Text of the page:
At first sip, you get something different, though. It's really quite sweet, with a rounded hop finish that plays the line between astringent and bitter and is a sneaky beer where the alcohol lingers on the outside, never peeking in, but letting you know it's there.

For some of you who know me, for a very long time, I was unimpressed with the beers of DuClaw. I thought a few years ago the brews were watered down and lacking in body and flavor. But, a couple of weeks ago, we had a little gathering at DuClaw Arundel Mills and, this time around, I found the beer to be radically changed for the better. (That particular night I was drinking Venom.)

So, this all tallied up earns this beer an honest 7/10. Having it fresh well could see it earn more on my scale.

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Thursday, August 18, 2011


Oh, Nico and Sully, you crazy guys! What is this monster?!? It's the wrong beer to come home to, after a long day at the office, because you'll be asleep long before dinner.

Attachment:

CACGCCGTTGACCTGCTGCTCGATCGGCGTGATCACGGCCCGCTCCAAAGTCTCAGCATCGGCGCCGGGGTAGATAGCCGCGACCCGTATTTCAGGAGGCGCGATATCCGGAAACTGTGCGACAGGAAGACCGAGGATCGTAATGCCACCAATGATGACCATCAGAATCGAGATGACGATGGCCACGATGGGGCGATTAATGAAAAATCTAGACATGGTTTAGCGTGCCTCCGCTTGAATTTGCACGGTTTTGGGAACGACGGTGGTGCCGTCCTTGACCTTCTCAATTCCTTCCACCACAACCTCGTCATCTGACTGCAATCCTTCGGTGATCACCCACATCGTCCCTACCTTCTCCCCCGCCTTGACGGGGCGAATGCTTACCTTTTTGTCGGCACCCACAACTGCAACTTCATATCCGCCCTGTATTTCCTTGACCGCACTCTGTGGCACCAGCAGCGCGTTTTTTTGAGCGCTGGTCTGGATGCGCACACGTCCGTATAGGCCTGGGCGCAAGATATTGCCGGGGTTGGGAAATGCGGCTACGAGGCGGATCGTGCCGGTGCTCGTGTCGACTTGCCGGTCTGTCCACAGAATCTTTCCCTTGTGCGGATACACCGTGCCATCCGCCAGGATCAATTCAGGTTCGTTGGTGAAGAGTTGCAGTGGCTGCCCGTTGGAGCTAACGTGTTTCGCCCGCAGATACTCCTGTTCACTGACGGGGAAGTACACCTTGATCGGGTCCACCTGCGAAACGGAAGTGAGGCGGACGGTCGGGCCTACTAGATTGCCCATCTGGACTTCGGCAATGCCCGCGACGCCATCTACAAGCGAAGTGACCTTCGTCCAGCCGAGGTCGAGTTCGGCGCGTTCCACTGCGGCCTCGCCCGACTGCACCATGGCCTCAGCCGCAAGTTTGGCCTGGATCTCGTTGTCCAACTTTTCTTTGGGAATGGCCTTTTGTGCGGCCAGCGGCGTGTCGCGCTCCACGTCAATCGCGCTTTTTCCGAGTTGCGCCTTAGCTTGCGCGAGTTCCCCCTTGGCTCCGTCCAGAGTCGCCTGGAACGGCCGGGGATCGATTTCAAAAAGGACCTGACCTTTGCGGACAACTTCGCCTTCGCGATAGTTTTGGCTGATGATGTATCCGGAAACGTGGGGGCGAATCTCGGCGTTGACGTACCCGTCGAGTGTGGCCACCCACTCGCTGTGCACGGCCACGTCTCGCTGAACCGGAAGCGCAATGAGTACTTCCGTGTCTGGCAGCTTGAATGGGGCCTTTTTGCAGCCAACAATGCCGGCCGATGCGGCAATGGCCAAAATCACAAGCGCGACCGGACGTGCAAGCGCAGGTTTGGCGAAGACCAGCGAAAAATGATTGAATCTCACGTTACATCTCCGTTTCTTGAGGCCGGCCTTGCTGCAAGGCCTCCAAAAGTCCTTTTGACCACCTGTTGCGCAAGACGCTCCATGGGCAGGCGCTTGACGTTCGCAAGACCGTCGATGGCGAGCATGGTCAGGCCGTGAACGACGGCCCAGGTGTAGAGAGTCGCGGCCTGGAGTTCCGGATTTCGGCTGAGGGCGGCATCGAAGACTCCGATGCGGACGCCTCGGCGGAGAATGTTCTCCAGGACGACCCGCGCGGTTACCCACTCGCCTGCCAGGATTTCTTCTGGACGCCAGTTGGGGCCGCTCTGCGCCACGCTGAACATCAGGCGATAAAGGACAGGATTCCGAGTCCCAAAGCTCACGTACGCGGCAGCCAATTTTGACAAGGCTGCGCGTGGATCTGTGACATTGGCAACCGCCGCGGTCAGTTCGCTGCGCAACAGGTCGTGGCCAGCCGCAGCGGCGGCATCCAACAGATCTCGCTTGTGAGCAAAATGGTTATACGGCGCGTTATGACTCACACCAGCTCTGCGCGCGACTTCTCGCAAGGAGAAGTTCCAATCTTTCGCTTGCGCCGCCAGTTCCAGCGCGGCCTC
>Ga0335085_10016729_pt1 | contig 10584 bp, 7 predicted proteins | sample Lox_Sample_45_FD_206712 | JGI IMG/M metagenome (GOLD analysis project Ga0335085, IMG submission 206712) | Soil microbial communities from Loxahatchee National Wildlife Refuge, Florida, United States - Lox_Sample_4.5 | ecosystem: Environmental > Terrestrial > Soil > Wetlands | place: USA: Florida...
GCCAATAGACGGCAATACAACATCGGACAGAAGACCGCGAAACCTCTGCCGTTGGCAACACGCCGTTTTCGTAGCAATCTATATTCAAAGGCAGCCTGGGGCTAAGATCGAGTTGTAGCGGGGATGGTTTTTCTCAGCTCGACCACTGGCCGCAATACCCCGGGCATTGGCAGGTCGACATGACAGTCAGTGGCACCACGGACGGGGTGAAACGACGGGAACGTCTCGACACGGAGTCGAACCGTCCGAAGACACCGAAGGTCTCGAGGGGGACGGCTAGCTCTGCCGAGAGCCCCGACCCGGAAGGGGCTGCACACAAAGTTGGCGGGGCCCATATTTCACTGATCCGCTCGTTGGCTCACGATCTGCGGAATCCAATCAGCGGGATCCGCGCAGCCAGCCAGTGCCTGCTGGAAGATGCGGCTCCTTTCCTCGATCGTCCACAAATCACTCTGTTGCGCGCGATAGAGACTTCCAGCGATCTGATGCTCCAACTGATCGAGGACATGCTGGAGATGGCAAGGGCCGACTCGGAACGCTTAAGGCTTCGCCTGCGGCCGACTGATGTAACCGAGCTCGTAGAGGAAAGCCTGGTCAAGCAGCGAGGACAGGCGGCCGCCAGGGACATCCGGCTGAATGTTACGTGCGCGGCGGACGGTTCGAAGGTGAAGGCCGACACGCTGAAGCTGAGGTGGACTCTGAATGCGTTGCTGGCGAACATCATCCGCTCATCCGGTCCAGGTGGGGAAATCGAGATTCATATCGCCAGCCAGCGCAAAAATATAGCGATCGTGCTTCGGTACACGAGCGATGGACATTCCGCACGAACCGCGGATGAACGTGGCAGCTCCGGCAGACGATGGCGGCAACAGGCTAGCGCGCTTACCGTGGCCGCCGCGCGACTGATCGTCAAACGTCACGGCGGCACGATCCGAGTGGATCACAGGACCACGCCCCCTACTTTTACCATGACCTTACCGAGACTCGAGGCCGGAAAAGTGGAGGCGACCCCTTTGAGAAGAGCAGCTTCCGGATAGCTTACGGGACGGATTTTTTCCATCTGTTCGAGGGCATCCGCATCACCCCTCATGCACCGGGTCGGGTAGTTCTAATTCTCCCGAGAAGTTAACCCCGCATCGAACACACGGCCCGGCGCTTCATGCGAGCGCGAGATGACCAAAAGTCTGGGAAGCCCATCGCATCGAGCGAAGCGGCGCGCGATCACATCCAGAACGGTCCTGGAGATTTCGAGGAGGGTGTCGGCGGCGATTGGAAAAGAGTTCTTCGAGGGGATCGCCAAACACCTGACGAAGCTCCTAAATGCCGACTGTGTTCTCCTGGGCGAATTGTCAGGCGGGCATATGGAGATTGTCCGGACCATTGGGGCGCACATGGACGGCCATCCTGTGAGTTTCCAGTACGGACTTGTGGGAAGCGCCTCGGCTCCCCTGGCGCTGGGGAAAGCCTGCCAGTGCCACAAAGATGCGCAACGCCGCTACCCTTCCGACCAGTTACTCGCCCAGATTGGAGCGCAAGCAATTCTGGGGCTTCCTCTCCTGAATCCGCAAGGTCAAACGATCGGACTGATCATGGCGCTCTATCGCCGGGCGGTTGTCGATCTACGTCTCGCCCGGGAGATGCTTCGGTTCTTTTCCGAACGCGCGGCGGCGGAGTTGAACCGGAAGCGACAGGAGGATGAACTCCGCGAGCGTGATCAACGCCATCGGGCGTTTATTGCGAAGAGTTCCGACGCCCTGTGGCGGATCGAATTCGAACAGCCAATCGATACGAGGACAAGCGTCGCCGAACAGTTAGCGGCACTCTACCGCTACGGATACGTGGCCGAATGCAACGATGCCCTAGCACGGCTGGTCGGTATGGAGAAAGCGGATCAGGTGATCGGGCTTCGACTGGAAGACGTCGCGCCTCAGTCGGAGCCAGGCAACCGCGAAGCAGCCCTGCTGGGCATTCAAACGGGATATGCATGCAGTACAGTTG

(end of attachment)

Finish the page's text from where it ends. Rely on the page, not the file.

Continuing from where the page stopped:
I poured, without looking at any of the packaging, a 12 ounce can of 21A Hop Crisis, in anticipation of a delicious IPA.

Yeah, buyer beware.

Instead I unleashed a 9.7%, 94 IBU animal, which has this absolutely fan-freaking-tastic pineapple/star fruit aroma and just a ridiculous lacing that clings and sticks to the side of the glass like a spider web.

For being such a high gravity beer (read: high alcohol) it is incredibly pale. I mean I have had Weiss beers darker than this! And it's clear too! No nutso cloudiness that typically comes with the DIPA/Imperial IPA style.

A first sip, while still fairly cool, yields some of that tropical flavor and zippy bite from heavy use of bittering hops-my guesses: Amarillo, Tomahawk, Citra?

Letting it warm for 10 minutes allows a lot of the oak it was aged on to really come through and deliver a French vanilla note and a quite pleasant smoothness, rounding off that initial bitter edge.

Letting it sit for another 40 minutes while your pizza cooks unlocks something amazing too! A blinding smoothness that makes this simply irresistible.

9/10, and guaranteed not to disappoint!

(Must appreciate a disturbing use of hops and heavy-handed amount of alcohol.)

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Monday, August 15, 2011

Night & Day

I wanted to show everyone two very excellent beers, that are delicious representatives of their styles.

Saturday, August 13, 2011

A coworkers' first attempt